A year ago, Utah lawmakers were expanding the ways the state could execute inmates condemned to death. This week, the state took a major step toward possibly abolishing the death penalty entirely.
The Utah state Senate narrowly voted on Wednesday to approve a bill that scraps the death penalty, with 15 state senators — the minimum number needed for passage — voting to send it to the state’s House of Representatives.
A dozen senators voted against this bill, while two were absent or did not vote. It is still not clear what will happen to the bill when it moves to the state House or, if it passes that chamber, makes it to Gov. Gary R. Herbert (R), who supports capital punishment and signed a bill last year expanding use of the firing squad.
On Wednesday, a spokesman for Herbert reiterated his stance on capital punishment while expressing some reservations.
“Governor Herbert continues to be a supporter of the death penalty but has concerns over the excessive length of time it often takes from the date of conviction to the actual punishment,” the spokesman, Jon Cox, said in a statement.
The bill in Utah would prohibit death sentences for aggravated murders committed on or after May 10, while it would also ban death sentences for crimes committed before that date if the death penalty has not been sought yet.
This legislation went to the House on Wednesday and was introduced there the same day. In Utah, bills must be read three separate times in each of the two chambers. It would take at least 38 votes in the House to approve the bill and send it to Herbert.
If the bill does wind up passing the House and Herbert opts for a veto, it would require a two-thirds vote in both chambers to override that. Utah’s legislative session is scheduled to end next week.
Utah state Sen. Steve Urquhart (R), who sponsored the bill, told The Washington Post’s Amber Phillips last month that he was “making tremendous headway talking with House members” about the repeal.
Urquhart said his arguments talked about how the death penalty is costly and described the process as riddled with delays. (Read the whole interview here for more on how he came to sponsor the bill. )
“I’m thinking that it’s wrong for government to be in business in killing its own citizens,” he said last month. “That cheapens life.”
The issue of how long inmates spend on death row was also cited by Supreme Court Justice Stephen G. Breyer in a high-profile dissent discussing the death penalty last year.
Breyer, who was joined by Justice Ruth Bader Ginsburg, questioned whether the death penalty was constitutional and said that inmates condemned to death faced “unconscionably long delays that undermine the death penalty’s penological purpose.”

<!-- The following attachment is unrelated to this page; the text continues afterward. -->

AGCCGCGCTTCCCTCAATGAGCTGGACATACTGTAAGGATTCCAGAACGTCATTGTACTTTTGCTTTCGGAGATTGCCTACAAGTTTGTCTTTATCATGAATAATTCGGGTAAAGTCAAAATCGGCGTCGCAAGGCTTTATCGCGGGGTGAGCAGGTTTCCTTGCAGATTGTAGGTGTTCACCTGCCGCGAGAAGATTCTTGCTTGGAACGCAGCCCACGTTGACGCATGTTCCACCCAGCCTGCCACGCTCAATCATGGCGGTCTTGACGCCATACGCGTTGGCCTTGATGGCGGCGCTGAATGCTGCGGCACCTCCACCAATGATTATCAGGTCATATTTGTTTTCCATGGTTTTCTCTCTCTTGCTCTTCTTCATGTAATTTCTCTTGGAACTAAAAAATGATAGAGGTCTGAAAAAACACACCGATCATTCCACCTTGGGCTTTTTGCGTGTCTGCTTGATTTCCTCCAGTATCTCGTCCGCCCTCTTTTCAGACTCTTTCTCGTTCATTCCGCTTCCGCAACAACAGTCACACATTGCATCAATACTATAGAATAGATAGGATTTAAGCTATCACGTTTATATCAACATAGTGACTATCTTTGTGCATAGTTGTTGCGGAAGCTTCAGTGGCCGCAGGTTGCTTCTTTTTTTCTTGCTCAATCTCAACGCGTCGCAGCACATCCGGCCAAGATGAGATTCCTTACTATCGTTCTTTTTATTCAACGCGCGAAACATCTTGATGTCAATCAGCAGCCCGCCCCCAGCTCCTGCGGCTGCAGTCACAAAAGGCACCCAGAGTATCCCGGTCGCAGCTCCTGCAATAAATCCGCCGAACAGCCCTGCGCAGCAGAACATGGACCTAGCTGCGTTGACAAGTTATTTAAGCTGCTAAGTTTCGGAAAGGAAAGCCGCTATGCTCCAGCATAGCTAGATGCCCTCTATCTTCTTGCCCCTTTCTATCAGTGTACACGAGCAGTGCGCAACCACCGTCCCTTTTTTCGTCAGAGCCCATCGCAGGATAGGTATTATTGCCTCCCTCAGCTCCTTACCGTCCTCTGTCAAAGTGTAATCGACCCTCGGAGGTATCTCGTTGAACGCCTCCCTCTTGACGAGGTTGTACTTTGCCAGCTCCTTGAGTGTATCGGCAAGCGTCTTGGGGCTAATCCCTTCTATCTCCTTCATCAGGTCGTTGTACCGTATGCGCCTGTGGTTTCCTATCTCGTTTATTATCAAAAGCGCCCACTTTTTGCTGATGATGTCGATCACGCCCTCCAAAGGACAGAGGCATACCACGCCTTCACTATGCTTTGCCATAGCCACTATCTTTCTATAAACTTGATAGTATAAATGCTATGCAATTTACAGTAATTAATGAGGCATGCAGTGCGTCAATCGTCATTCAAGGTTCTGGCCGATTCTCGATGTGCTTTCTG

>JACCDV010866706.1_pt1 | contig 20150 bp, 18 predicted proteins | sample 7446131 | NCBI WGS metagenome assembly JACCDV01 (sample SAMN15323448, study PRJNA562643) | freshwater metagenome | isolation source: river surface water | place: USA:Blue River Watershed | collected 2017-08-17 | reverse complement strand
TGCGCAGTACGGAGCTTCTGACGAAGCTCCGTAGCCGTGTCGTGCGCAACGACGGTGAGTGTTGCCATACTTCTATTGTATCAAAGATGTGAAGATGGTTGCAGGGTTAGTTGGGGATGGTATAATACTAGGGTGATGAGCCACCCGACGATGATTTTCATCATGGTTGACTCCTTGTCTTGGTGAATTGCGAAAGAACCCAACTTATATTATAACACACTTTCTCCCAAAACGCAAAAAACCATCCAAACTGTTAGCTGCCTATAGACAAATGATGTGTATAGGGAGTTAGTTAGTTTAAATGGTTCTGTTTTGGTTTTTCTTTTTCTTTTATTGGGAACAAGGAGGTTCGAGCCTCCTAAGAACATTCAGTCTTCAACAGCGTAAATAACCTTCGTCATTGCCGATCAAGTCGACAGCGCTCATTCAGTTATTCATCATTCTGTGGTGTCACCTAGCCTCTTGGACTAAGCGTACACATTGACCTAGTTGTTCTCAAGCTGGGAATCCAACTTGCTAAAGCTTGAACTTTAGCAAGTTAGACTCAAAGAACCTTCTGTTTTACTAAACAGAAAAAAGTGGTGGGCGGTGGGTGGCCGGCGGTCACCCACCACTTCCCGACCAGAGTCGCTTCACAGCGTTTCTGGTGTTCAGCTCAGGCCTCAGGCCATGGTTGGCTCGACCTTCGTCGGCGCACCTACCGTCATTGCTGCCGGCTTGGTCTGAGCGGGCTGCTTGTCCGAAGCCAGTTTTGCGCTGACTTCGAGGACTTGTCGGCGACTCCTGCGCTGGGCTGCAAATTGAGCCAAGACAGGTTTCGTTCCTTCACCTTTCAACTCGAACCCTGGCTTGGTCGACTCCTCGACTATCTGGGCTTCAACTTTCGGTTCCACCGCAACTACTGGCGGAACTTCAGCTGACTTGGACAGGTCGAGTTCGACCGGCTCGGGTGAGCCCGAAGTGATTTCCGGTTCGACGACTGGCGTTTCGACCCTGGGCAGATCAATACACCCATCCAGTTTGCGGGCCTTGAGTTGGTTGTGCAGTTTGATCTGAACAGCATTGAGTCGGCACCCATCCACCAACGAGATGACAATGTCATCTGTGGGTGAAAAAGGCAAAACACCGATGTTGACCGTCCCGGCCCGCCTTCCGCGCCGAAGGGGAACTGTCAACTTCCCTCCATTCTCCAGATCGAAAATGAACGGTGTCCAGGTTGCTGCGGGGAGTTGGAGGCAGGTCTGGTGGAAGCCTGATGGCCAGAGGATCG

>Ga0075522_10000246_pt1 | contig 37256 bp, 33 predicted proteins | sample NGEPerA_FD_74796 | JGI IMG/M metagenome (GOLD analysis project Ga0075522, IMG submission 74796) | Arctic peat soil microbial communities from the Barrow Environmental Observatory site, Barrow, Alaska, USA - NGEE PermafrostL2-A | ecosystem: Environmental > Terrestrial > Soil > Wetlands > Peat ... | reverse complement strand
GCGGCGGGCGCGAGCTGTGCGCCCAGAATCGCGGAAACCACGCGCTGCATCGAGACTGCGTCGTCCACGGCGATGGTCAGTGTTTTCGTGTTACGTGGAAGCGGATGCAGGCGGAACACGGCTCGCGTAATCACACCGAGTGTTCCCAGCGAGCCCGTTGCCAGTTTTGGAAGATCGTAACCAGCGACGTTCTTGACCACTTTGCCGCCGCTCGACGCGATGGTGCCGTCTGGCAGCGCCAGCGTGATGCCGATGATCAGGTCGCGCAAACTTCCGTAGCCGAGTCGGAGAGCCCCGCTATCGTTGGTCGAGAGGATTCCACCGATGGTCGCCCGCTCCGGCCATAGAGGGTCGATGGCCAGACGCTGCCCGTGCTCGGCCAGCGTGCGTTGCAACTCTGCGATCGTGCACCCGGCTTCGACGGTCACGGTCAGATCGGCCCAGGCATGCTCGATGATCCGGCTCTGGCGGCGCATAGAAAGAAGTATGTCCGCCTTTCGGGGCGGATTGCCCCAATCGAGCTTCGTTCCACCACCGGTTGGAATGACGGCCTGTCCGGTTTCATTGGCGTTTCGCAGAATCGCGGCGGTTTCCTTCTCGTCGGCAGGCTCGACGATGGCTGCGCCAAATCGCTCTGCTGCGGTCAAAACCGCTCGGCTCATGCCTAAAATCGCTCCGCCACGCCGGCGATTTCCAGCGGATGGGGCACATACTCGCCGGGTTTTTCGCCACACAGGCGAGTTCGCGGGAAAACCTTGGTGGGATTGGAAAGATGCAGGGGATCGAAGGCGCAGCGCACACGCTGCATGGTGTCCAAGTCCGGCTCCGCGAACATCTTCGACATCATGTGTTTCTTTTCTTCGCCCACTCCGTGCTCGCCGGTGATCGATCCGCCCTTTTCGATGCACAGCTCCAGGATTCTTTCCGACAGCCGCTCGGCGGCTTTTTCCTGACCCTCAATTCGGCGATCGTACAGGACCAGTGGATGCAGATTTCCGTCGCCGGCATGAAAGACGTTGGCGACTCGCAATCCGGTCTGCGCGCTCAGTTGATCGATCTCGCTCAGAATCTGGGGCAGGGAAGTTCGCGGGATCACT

Death-row inmates nationwide have spent an average of 14 years under those sentences, according to the most recent federal figures. (In some cases, as we saw in Texas last year and Georgia last month, inmates were executed at least 30 years after they were sentenced to death.)
Meanwhile, the number of executions nationwide — along with death sentences — has fallen considerably in recent years. Last year, states executed 28 inmates, the smallest number in more than two decades, according to the Death Penalty Information Center.
In Utah, the possibility of a bill banning the death penalty comes a little less than a year after state lawmakers, facing a nationwide shortage of lethal injection drugs, decided to make firing squads the state’s backup option so that they could still carry out executions.
As this drug shortage has continued, the country has seen a larger shift away from using the death penalty. Fewer inmates are sentenced to death and fewer executions are carried out, a big change from just two decades ago. A majority of the American public supports the death penalty, but that number is significantly down from what it was two decades earlier amid an era of heightened anxiety over crime.
The last decade has also seen movement in some states to get away from capital punishment entirely. A third of the states with formal bans against the death penalty have gotten rid of the practice since 2007.
Last year, in Nebraska — which, like Utah, is reliably conservative — lawmakers voted to ditch the death penalty and join that list, passing a bill that replaced it with life imprisonment.
Those same lawmakers then overrode a veto from the governor, briefly making Nebraska the 19th state in the country to abolish capital punishment. That law was quickly put on hold after opponents submitted enough signatures to stop the repeal until voters weigh in this November.
Death-penalty opponents in Nebraska pointed out that the state had not executed an inmate since 1997, with State Sen. Colby Coash, the Republican co-sponsor of the bill there, saying he felt capital punishment was “inefficient” and “costly.”
In Utah, executions have also been a rare occurrence. Since 2000, the state has executed one inmate: Ronnie Lee Gardner, who was put to death by firing squad in 2010.
Utah technically never got rid of the firing squad, though in 2004 the state largely discarded the practice. The law that year let inmates sentenced previously choose between lethal injection or a firing squad. Last year, Utah made firing squads the backup method of execution.